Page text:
Along with stretching and foam rolling post-workout, how about spending three minutes sealed in a freezing tank to relieve pain, speed up recovery, and increase your metabolic rate? That’s allegedly what whole-body cryotherapy (WBC) will do. The new trend is being touted as an alternative to the universally dreaded and nut-shrinking ice baths as a recovery and performance enhancer. The gist? The body is enveloped in a tube that pumps air cooled by liquid nitrogen between -184° and -292° F., tricking the brain into “fight or flight” mode to draw all the blood out of the extremities to the core. Afterward, the blood rushes back to the extremities and brain, releasing endorphins and triggering a state of euphoria.

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Does it work? I went to KryoLife in New York City and met with its co-founder Eduardo Bohórquez-Barona to find out.

“Cryotherapy may seem bizarre because the U.S. medical culture is skeptical about it. But from what we see with our clients and from the research in Europe, WBC can do a lot and we hope to educate the public on the benefits,” says Bohórquez-Barona.



Whole-body cryotherapy was invented in Japan in 1978 as a means to reduce pain and inflammation in patients suffering from rheumatoid arthritis.

The technology was then developed and studied in Europe. Today, while many athletes and gym goers swear by the physical and mental benefits of a whole-body cryotherapy session, there are few scientific studies that back up it up.

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I stripped down to just my undies, socks, and a pair of gloves at KryoLife, where I was led into its sub-zero chamber—an eight-foot metal canister with freezing fog billowing out the top. After my body was submerged up to my shoulders, the immediate cold was hardly noticeable since it takes your brain time to adjust. It’s nothing like plummeting into an ice bath, where the shock is instant and painful.

It’s a gradual cold, which spreads initially from the elbows and thighs, creating a dull numbness. The feeling is more temporary discomfort than pain, which I’d say is about a 3 out of 10. There’s a therapist with you who operates the machine and is in the room the whole time—you’re never supposed to be alone. A KryoLife therapist coached me the entire time and said stuff like, “You’ve made it a minute thirty, great job. Almost there!” The aftereffects are similar to a subtle, extremely focused and happy high that lasts for a few hours following the session. KryoLife doesn’t make you sign a liability waiver, but it requires you to fill out your medical history. A single WBC session costs $75–$90.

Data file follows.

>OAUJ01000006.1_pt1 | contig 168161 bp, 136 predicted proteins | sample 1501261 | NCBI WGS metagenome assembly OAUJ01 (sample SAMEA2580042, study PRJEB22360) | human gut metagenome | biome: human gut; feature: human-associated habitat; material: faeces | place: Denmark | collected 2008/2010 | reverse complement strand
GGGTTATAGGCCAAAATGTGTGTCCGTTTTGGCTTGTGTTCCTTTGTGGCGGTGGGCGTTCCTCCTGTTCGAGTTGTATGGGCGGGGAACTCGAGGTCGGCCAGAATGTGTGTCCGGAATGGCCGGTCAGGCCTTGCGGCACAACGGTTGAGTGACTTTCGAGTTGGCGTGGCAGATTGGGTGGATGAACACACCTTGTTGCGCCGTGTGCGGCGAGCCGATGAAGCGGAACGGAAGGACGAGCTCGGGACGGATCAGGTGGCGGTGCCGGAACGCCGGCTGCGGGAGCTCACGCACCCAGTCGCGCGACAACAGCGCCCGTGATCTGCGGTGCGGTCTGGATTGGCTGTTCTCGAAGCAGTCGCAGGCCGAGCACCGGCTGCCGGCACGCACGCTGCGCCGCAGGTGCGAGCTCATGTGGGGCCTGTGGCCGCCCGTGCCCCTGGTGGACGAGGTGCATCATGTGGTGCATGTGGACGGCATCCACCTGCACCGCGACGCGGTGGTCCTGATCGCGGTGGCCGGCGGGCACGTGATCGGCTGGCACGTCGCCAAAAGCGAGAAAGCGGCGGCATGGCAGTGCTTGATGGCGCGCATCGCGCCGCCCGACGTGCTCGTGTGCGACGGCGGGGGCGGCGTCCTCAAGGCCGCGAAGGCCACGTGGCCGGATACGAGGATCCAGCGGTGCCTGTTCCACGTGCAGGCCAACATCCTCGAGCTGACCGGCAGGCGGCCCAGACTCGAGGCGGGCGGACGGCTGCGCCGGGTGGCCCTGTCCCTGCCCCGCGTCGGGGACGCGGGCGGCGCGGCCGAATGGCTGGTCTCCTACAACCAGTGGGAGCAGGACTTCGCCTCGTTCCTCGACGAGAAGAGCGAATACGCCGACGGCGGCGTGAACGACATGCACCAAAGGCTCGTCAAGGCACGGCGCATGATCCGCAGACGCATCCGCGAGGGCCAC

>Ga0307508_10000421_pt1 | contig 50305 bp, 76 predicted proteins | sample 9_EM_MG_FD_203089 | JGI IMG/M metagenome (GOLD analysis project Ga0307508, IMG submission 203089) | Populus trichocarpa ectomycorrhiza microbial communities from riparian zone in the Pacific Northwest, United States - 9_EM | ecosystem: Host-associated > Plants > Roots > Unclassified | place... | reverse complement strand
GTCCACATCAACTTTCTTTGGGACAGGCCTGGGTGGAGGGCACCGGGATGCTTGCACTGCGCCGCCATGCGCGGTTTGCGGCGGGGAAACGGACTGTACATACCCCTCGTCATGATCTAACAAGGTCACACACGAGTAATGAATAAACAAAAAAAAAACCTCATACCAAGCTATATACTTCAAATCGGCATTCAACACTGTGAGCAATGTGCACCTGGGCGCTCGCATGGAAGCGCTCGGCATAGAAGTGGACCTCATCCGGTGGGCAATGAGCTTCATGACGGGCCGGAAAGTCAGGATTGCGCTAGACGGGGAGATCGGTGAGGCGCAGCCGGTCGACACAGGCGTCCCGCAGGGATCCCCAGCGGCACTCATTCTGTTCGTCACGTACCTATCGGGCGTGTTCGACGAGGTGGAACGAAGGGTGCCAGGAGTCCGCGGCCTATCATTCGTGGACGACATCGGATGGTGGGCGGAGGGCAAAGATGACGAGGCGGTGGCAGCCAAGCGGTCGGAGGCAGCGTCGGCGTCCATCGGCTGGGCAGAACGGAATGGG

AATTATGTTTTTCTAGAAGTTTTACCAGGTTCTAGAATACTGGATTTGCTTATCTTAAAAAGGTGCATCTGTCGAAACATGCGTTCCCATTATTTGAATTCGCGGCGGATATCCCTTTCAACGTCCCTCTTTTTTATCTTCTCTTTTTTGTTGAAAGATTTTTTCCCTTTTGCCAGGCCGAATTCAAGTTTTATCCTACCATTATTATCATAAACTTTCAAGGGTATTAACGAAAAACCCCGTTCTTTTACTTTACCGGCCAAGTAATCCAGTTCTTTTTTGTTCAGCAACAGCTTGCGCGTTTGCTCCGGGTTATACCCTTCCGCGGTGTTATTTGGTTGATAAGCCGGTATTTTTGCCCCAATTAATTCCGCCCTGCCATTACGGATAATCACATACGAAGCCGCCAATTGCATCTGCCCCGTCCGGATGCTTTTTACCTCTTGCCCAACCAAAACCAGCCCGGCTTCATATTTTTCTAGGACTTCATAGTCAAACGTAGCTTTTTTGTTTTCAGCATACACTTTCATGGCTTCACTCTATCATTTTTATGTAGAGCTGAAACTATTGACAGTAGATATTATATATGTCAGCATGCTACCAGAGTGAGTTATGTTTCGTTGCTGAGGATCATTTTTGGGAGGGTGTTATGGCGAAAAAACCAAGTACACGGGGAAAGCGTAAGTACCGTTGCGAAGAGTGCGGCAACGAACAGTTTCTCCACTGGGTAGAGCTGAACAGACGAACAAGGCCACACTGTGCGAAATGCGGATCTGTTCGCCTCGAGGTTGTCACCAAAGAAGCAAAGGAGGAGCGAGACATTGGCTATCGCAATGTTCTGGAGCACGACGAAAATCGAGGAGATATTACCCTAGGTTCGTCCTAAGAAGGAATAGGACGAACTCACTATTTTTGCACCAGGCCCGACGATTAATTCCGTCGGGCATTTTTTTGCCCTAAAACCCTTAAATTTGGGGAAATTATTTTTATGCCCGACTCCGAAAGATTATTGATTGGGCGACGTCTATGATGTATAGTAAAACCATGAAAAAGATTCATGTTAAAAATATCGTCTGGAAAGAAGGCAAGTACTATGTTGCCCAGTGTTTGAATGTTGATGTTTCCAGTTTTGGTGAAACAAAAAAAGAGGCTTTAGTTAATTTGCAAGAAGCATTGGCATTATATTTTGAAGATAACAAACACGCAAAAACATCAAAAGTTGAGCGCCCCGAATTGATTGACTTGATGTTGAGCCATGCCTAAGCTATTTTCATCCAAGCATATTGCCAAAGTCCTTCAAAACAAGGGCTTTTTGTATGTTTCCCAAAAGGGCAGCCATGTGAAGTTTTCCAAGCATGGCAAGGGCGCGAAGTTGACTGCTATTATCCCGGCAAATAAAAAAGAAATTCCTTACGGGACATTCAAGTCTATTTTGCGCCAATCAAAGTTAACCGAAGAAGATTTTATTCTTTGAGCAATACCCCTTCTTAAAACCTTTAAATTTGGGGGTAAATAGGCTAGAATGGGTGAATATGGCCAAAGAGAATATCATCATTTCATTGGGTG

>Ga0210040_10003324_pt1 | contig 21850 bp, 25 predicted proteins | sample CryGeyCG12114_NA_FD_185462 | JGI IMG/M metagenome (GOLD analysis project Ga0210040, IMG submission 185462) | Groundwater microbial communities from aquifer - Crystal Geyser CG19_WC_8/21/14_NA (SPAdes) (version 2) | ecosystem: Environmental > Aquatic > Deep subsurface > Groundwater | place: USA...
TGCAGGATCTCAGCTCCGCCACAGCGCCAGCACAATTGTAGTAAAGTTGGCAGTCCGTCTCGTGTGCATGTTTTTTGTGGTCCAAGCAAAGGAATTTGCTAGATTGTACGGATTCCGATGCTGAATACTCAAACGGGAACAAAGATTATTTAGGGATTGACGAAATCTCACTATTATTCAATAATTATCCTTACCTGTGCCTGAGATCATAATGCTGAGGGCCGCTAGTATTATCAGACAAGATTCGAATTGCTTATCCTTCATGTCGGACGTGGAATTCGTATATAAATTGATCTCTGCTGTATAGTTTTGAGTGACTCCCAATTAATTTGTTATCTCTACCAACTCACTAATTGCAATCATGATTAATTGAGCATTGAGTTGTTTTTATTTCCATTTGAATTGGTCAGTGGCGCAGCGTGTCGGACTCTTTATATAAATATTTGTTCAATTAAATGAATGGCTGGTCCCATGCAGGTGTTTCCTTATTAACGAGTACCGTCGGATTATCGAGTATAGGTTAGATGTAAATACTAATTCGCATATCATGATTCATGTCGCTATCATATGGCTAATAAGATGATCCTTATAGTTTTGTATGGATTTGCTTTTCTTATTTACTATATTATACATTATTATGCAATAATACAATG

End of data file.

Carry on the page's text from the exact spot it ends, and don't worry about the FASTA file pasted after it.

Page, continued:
Three minutes per session, which can be done daily. Anything more than three minutes, you run the risk of freezing your body.


Patients have experienced red skin, a tingling sensation, and a euphoric state. However, those who suffer from cardiovascular issues, Raynaud’s disease, pregnant women, or people with active cancer should not use WBC since it places additional stressors on a body that is already stressed.


Kobe Bryant, LeBron James, and Floyd Mayweather Jr. are all cryo converts. The Denver Nuggets, Kansas City Royals, L.A. Lakers, and New York Knicks are also putting cryotherapy beds into their locker rooms or making treatments available to their players.

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“The idea is to freeze your body as a means to supposedly help you recover after a workout and decrease pain,” says Houman Danesh, M.D., director of Integrative Pain Management at Mount Sinai Hospital in New York. “But there is no evidence on the benefits. And in reality, while the temperature number looks like it’s getting cold, the temperature that you feel on your skin isn’t as cold as you think. Air is a poor medium to transfer temperature, so while it reads -292°, what you’re really feeling on the skin is equivalent to applying an ice pack directly to the area.” But where WBC differs from an ice pack is that it is directly shocking the system, triggering that feeling of euphoria that is so common among cryo users. “It’s no different from an ice bath,” Danesh adds. “It’s just easier and quicker.”


The FDA issued a statement in July addressing the lack of evidence that supports the benefits of cryotherapy. “Despite claims by many spas and wellness centers to the contrary, the U.S. Food and Drug Administration does not have evidence that whole-body cryotherapy effectively treats diseases or conditions like Alzheimer’s, fibromyalgia, migraines, rheumatoid arthritis, multiple sclerosis, stress, anxiety, or chronic pain.”

The statement goes so far as to claim that hazards include asphyxiation, frostbite, burns, and eye injury from the extreme temps.

“A sudden cold response can trigger certain people to stop breathing,” adds Danesh. “That’s why the FDA is against these beds. Many young, healthy people don’t know that they have breathing issues and aren’t aware of how this experience might affect them. It’s rare, but it can happen.”